“At one point, he was on multiple forms of life support,” one of his doctors, Jonathan Paladino, said by phone Saturday. “Pretty much every organ in his body was struggling.”
Greenslade beat grim national odds when he recovered from his coronavirus infection and finally left the Straub Medical Center on Friday, 24 days after he was brought in to the emergency room. The Centers for Disease Control and Prevention says 80% of U.S. coronavirus deaths have been people 65 years of age or older.
Greenslade, a resident of the United Kingdom, received a round of applause from hospital staff in a video of his discharge. Paladino, who is also the director of critical care for the hospital’s owner, Hawaii Pacific Health, said Greenslade’s recovery was the result of numerous people — including doctors, nurses, physical therapists, dieticians, and cleaning crews — working around the clock to give patients like him the best chance at survival.
“Paul was a victory for all of us,” Paladino said. “It proves a point that when you have a highly motivated, coordinated team that’s properly geared and properly educated, and deployed to battle, you win.”
On Saturday, Greenslade was recovering at a friend’s home in Hawaii Kai and said the best part of leaving the hospital was reuniting with his wife of 56 years, Karen, who also tested positive for the virus but has since recovered from only mild symptoms. He was released from the hospital the day after his birthday.
“I missed it by a day, but they made me a nice cake with raspberries and a slice of orange, which was lovely,” he said by phone. “There was some marvelous people helping me, especially the nurses and the aides. They did a brilliant job.”
He said he had to relearn how to talk and eat because of his treatment and was practicing walking around the house with his wife.
Greenslade was taken by ambulance to Straub on March 24 after walking into the Doctors on Call clinic at the Sheraton Waikiki for cold-like symptoms. The clinic staff told him his oxygen was low and that he needed to go to the hospital immediately. The last thing he remembers is getting in the ambulance.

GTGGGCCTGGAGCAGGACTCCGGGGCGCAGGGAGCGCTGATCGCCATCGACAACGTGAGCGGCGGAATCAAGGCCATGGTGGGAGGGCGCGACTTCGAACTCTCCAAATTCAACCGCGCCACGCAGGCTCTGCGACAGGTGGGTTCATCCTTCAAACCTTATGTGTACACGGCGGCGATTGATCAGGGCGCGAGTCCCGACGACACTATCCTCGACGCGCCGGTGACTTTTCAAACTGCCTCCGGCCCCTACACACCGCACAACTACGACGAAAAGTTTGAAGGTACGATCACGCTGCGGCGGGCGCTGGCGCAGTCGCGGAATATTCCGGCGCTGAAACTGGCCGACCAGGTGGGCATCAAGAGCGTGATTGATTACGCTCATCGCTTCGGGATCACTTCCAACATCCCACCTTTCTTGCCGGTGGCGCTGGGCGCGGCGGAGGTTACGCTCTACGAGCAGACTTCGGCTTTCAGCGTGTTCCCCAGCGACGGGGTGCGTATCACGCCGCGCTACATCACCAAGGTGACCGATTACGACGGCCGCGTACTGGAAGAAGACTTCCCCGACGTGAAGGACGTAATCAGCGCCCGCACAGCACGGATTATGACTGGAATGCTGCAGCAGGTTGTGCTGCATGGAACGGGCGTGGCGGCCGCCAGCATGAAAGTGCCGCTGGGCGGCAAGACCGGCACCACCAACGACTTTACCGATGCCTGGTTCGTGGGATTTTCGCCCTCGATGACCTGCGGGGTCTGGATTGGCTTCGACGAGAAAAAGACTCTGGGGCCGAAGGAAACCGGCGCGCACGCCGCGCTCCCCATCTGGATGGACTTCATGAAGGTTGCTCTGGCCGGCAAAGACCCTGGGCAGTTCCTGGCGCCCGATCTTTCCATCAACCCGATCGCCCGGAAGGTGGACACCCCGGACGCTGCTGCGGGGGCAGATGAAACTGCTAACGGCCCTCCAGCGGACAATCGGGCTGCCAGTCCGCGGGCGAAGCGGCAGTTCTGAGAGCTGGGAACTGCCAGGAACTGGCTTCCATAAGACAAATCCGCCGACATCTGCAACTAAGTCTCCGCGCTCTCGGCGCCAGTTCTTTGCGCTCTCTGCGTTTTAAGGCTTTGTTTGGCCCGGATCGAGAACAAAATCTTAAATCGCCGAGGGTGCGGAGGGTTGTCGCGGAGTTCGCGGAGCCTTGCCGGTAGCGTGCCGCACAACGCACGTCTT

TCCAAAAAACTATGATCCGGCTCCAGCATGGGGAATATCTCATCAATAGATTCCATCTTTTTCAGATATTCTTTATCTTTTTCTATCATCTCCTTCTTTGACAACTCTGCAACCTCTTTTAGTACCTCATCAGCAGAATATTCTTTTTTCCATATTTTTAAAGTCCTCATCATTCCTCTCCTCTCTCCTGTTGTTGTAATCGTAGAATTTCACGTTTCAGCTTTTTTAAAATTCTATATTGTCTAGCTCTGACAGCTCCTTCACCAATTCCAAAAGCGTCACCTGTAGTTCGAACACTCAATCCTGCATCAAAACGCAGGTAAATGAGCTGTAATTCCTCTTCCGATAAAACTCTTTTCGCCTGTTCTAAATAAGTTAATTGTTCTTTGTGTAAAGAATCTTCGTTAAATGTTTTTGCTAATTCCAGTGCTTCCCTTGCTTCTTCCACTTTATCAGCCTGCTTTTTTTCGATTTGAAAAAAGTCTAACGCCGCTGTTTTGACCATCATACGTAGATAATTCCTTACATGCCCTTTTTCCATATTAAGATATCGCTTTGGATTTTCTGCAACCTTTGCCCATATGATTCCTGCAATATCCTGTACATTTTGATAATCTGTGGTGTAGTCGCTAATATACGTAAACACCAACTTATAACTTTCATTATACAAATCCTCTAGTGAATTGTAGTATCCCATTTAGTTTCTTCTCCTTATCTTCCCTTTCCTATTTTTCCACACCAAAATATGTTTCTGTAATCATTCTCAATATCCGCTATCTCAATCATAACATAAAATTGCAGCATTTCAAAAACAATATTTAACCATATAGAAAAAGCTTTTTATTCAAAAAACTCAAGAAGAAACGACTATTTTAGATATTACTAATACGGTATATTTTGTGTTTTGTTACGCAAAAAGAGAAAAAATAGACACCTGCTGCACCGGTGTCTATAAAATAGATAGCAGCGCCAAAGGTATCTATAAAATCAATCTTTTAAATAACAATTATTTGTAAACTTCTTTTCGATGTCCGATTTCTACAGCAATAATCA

Paladino said Greenslade was admitted to the emergency room, then moved to the intensive care unit two days later. He was placed in a medically induced coma and put on a ventilator on March 26, then kept in the coma for 11 days.
He was kept in a special area for coronavirus patients in both the ICU and telemetry ward of the hospital to protect the other patients and staff by using negative pressure and filtered air.
Paladino said there were numerous factors for Greenslade’s recovery, including his good initial health, having traveled annually from the U.K. to Hawaii for vacation, and also the lack of delay in getting him care because health professionals didn’t wait for a positive result to begin treatment.
“We threw the kitchen sink at him as far as therapies, such as azithromycin, hydroxychloroquine or the IL-6 inhibitor,” he said, referring to some still unproven treatments. It remains unknown how much they helped.
He said the team may have made one mistake by putting him on a ventilator so soon because since then some medical groups have said those put on a ventilator too early may not do as well.
“One of the most challenging things about this is the information is coming so fast and furiously that you actually sometimes have different recommendations within a 24-hour period,” Paladino said. “A therapy that you may have started in the morning, the recommendations can be changed in the afternoon.”